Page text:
So what happened in my case? A driver was taking me to the village of San Francisco after I had visited the airport to try to get my luggage. (My luggage had been stuck in New York’s JFK airport and had been for several days.) It is a several hour drive from Santo Domingo to San Francisco. The drive was generally uneventful—that is, other than the usual scary things you see when you drive in the Dominican Republic.
As we pulled into the outskirts of San Francisco, a bus pulled around our truck to pass. Unfortunately, it pulled back into our lane sooner than it should have.
I watched as we pulled over toward the side of the road. Not a problem. After all, the drivers in the Dominican Republic often have to compensate for other drivers. I watched as the side of the road got closer. Not a problem. After all, once the road was clear, we’d pull back over. But then the side of the road got closer, and quite frankly, I still didn’t think much of it. I did start thinking a lot of it when we popped up onto the sidewalk, though I half expected that we would pull back into the street any moment. I was wrong. Both the edge of the road and a street sign loomed before me.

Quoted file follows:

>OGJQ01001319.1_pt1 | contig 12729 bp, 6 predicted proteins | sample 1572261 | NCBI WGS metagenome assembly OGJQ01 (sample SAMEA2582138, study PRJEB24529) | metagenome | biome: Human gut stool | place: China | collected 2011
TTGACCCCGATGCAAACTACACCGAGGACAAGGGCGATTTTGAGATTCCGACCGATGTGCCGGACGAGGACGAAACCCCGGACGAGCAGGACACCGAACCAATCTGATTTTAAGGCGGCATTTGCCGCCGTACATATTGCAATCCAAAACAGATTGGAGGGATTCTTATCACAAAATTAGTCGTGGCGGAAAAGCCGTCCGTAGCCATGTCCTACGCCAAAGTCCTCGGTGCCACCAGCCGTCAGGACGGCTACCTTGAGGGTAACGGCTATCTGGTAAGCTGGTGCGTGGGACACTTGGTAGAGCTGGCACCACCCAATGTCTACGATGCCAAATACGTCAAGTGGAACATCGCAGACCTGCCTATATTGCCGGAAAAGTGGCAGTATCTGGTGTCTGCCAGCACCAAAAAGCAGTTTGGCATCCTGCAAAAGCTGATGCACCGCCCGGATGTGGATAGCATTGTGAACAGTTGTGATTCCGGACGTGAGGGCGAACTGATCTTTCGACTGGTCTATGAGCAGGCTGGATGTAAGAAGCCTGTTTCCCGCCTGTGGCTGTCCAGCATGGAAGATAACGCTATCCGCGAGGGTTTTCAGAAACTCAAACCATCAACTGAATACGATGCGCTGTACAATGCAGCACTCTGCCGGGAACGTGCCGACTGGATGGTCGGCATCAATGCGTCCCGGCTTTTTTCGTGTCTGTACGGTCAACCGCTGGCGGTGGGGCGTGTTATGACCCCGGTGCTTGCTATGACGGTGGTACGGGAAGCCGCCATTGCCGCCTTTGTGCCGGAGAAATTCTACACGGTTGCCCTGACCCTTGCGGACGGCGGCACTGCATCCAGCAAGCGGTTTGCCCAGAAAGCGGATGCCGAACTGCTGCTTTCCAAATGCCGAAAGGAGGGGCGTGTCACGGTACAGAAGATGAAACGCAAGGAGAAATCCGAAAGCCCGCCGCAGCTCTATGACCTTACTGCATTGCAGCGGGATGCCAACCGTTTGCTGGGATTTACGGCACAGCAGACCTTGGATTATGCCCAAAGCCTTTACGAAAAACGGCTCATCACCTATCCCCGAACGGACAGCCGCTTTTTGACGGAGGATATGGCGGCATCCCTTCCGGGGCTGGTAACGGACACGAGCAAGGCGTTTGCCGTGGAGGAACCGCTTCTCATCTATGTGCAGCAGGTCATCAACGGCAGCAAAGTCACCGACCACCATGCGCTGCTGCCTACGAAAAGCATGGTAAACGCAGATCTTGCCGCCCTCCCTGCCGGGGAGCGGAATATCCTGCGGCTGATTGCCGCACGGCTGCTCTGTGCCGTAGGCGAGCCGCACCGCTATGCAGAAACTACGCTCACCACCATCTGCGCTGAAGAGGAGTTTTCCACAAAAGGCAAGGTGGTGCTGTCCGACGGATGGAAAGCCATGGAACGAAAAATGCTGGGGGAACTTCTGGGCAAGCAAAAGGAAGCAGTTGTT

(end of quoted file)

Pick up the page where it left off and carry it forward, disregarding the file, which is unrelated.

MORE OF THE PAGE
They loomed large. Very large!
The street sign stopped us about the time that my side of the vehicle went off the road and through a bunch of brush. We came to a crashing halt that left me amazed at how fast we stopped. No skidding, nothing dramatic that signaled the end of our wild ride, just an immediate and abrupt, crashing halt.
I looked down, and there was my right arm, which had been resting on the window sill, all covered with blood. It was like a dream, and I felt faint—really, really faint. As my head spun and I swooned, I looked down at amazement at my arm. I closed my hand into a fist and waited for the pain to shoot up my arm, signaling a broken bone. Nada. I slowly rotated my wrist. Nada. This only took just a few seconds, and quite frankly, it all seemed like a dream. I was amazed that while bloody, my arm was still in one piece, and everything seemed to be working just fine.